Are eggs bad for you?

Cholesterol not necessarily a bad thing

HARLINGEN — Cholesterol.

It carries a negative connotation and is often associated with dangerous health conditions such as obesity, heart disease and even strokes.

It’s also common knowledge egg yolks have a relatively high level of cholesterol, but therein lies the misconception, according to a local health expert.

“There’s no such thing as good or bad cholesterol in food. It’s just cholesterol,” said Rachel Villarreal, a registered dietician and clinical assistant professor at the UTRGV College of Health Professions.

“In your body, you make good cholesterol or you make bad cholesterol. You make it from saturated fats. That’s really the culprit.”

Villarreal, who has a master’s degree in science nutrition and is also a certified diabetes educator, said the yolk is actually the healthiest part of the egg.

Packed with healthy fats and calories, essential vitamins and minerals and immune-stimulating compounds called immunoglobulins, the egg yolk has many great benefits, according to Villarreal.

“In the egg white, it just has the protein, but in the yolk, you have quite a lot of good things,” she said. “It has your fat-soluble vitamins, A, D, E and K. It also has your carotenoids, that’s why it’s yellow. It has antioxidants in it.”

PUT IT INTO CONTEXT

The key to enjoying the many health benefits of whole eggs is to put two important factors into context, as Villarreal explained.

The first factor is to understand a person’s health status.

“It’s different for people who have existing conditions like heart disease or diabetes,” she said. “Then, we start looking at the diet and make sure these people are not increasing their risk, at all.”

Age and weight also have to be considered, according to Villarreal.

“It’s all based on weight. A child is going to need less calories than an adult, depending on their age, of course. Teenagers need quite a few more calories. You want to look at the entire diet, and make sure they’re getting what they need,” she said.

“The same for the elderly. The older you get, the less calories you need. You don’t move as much. When you were younger, you had an active metabolism, but when you’re older, yes, you need to cut back on calories.”

The second factor is to look at a person’s overall diet and food choices.

“If you’re the type of person that’s only eating eggs and bacon and starches and during the day you’re eating a big steak, these foods that have a lot of saturated fat, then yes, maybe you need to cut back on eggs and really look at your diet in total,” Villarreal said. “Everything can be included in a balanced diet. If you’re eating one or two eggs every day and are including things like whole wheat toast, using low-fat butter, having a piece of fruit and during the day you’re also eating fruits and vegetables and whole grains, then yes, eggs are fine.”

WITH A SIDE OF HEALTH

As a rule-of-thumb, Villarreal recommends to look at what else a person is eating along with eggs, which is what usually makes the meal less healthy and adds more saturated fat and sugars.

“Did they fry the eggs, or did they boil them? Did they cook it in butter? And what did they have on the side? Did they eat bacon with it? Whole wheat toast?” she said as examples.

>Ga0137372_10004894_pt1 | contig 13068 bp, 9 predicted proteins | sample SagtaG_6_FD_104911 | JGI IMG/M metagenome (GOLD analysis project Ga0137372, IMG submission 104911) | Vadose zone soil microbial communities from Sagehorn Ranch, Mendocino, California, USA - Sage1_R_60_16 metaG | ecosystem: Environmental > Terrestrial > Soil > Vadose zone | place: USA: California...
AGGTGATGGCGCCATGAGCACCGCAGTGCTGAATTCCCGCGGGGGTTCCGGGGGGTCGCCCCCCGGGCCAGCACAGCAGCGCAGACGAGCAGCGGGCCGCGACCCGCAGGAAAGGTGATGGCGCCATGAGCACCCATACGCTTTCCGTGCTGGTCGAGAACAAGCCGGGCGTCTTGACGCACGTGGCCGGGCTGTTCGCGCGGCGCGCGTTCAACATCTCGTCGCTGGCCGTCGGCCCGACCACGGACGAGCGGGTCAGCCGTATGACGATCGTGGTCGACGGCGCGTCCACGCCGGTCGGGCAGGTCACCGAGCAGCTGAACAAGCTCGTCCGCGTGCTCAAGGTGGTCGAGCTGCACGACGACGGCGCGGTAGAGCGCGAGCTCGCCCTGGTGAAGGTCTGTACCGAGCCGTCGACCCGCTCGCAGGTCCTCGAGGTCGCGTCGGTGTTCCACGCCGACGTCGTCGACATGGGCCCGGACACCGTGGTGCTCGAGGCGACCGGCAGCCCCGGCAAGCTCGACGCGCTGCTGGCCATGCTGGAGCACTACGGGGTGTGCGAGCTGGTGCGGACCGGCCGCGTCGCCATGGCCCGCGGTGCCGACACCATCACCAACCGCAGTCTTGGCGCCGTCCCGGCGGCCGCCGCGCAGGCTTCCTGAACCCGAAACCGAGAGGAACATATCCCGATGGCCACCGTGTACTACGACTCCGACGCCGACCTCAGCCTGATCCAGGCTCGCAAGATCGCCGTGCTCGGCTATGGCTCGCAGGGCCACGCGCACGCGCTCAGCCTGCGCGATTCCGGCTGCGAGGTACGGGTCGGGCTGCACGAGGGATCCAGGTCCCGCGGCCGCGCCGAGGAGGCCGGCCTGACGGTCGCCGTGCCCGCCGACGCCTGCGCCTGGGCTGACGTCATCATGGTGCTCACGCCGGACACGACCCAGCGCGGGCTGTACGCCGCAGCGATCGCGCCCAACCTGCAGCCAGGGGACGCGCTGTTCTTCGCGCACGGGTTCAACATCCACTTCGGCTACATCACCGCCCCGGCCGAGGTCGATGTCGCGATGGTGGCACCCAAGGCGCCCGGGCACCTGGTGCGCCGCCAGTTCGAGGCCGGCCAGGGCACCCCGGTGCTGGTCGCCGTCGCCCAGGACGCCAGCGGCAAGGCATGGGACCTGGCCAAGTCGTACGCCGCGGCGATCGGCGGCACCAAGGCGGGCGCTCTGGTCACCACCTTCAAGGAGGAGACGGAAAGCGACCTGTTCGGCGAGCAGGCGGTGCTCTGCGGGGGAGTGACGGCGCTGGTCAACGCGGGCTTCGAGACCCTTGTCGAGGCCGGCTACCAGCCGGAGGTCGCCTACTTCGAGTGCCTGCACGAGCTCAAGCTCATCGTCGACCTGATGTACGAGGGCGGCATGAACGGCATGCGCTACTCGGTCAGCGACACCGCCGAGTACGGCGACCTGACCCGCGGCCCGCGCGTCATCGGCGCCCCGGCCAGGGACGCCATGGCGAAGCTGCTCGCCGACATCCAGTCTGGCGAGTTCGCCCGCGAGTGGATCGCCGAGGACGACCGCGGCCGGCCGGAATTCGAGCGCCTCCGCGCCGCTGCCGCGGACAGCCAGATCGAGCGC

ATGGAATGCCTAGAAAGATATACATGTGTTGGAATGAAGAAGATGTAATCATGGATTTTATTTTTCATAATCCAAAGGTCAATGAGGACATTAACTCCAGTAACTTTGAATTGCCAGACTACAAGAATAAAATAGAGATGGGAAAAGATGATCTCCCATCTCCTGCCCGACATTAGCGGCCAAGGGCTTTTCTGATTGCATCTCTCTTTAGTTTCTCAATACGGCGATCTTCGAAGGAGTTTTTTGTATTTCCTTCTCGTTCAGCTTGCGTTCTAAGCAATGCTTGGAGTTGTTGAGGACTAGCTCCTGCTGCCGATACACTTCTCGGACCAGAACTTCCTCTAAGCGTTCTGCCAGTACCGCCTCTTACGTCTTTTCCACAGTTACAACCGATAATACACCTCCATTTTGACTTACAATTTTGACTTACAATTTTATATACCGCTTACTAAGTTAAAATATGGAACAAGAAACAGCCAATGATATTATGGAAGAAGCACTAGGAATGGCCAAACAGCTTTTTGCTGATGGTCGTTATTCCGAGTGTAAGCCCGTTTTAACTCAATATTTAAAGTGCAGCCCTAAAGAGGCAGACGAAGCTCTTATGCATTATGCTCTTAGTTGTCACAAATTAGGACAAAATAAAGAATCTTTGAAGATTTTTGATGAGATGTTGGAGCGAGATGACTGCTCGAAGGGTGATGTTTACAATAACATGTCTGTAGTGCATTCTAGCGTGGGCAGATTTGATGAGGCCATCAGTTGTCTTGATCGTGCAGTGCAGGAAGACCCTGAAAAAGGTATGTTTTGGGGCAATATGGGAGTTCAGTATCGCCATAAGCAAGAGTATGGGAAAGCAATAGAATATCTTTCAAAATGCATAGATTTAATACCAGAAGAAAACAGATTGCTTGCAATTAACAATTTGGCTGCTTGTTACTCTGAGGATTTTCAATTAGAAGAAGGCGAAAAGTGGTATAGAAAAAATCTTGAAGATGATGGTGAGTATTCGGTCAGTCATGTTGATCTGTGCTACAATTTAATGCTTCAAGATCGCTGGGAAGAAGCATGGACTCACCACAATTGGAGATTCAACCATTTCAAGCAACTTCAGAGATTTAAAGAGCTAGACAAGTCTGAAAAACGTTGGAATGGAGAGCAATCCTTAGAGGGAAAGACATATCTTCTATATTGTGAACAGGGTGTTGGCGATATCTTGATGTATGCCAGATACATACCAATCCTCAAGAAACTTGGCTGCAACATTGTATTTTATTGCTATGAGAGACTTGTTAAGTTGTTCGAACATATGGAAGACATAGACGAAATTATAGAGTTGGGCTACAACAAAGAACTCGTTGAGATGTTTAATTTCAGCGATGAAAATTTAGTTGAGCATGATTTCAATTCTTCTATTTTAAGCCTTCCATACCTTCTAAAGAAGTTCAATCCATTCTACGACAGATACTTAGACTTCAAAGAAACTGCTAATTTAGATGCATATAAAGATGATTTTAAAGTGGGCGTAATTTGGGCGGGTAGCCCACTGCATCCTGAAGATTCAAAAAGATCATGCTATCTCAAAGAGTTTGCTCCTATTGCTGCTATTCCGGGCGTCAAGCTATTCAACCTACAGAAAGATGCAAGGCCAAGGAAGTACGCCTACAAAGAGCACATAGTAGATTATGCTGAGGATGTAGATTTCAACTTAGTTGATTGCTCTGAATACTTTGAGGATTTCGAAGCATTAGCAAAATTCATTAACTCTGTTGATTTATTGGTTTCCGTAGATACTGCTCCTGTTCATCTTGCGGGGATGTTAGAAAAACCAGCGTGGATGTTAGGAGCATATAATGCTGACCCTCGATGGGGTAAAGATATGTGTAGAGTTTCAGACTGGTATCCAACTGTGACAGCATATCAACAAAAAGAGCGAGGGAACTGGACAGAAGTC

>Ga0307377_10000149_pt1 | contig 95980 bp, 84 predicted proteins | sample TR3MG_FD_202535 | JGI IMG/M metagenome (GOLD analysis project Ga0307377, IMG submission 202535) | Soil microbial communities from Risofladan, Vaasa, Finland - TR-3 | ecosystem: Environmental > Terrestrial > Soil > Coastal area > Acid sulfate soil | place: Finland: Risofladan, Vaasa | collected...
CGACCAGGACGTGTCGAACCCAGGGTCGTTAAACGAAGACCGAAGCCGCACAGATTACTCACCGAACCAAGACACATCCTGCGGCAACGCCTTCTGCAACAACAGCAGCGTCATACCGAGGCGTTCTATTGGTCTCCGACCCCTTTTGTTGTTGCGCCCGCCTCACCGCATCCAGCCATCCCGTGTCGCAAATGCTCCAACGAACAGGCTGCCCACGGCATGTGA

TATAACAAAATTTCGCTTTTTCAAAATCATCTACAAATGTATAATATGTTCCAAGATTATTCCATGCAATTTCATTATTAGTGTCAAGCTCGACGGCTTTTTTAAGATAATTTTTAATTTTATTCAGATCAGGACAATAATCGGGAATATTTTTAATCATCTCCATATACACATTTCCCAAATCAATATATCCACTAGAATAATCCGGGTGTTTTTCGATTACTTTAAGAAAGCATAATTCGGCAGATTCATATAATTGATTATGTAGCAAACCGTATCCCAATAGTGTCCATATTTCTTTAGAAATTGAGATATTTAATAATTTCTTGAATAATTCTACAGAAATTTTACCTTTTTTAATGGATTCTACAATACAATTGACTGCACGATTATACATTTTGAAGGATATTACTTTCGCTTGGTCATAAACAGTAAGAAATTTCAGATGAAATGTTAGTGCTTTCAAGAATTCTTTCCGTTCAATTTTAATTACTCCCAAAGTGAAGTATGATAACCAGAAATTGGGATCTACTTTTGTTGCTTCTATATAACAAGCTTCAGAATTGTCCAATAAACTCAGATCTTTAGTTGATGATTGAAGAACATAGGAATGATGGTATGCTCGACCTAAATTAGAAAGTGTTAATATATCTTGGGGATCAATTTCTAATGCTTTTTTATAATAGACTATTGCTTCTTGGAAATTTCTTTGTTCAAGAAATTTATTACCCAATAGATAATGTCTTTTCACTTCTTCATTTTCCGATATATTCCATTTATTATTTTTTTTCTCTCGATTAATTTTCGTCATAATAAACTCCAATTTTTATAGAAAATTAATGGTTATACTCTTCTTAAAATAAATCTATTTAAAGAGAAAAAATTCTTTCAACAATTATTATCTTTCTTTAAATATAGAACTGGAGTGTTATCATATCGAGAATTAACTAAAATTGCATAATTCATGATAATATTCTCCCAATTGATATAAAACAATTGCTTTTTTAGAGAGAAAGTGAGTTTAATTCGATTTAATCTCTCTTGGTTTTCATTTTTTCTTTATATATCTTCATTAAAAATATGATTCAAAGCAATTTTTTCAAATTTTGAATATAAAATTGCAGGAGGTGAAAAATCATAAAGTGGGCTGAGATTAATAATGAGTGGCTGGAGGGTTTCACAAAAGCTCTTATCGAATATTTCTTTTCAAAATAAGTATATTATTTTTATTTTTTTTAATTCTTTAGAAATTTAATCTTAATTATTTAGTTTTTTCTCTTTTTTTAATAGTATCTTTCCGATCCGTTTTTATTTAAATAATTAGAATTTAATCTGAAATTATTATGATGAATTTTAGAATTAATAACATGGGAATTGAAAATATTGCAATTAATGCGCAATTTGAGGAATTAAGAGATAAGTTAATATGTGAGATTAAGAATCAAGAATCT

Another suggestion is to eat more egg whites, but still keep a whole egg in the mix.

“If you’re eating quite a few eggs, substituting egg whites or mixing a couple of egg whites with one whole egg would be good,” she said. “I would keep at least one whole egg in there so you at least get some of the nutrients of the yolk.”

MASS-PRODUCED vs. ORGANIC EGGS

As for the difference between mass-produced eggs and organic or free-range eggs, Villarreal explained it’s all in the yolk.

“Mass produced eggs, the chickens don’t get a lot of sunlight. They’re not free-range so they don’t get a lot of nutrition themselves. Just like humans, they are what they eat,” she said, adding that she has a few chickens in her backyard. “Chickens that are raised on a farm or are free-range eat bugs, get to be in the sunlight, get plenty of vitamin D. They’re eating grass and all that actually enriches the yolk of the egg and gives it more antioxidants.”

THE REAL DANGERS

So, cholesterol is not the big, bad, unhealthy compound it’s made out to be, after all. The focus should be on other factors that are the real dangers, according to Villarreal.

“The big body of research says people need to decrease their saturated fat, their trans-fat, their added sugars and their sodium intake because those things actually lead to problems like heart disease,” she said. “It’s well researched and verified.”

Did you know?

• Egg yolks are packed with healthy fats and calories, essential vitamins and minerals and antioxidants and other immune-stimulating compounds.

• Health benefits of egg yolks include improving fat and protein metabolism, helping brain development and health, maintaining healthy blood production and strengthening bone density.

• Egg yolks contain an average of 43 percent of the total protein content of an egg.

• Food does not contain bad cholesterol. Your body produces it based on your intake of saturated fat and added sugars.

• Your consumption of whole eggs should follow your dietary restrictions based on weight, age and existing medical conditions.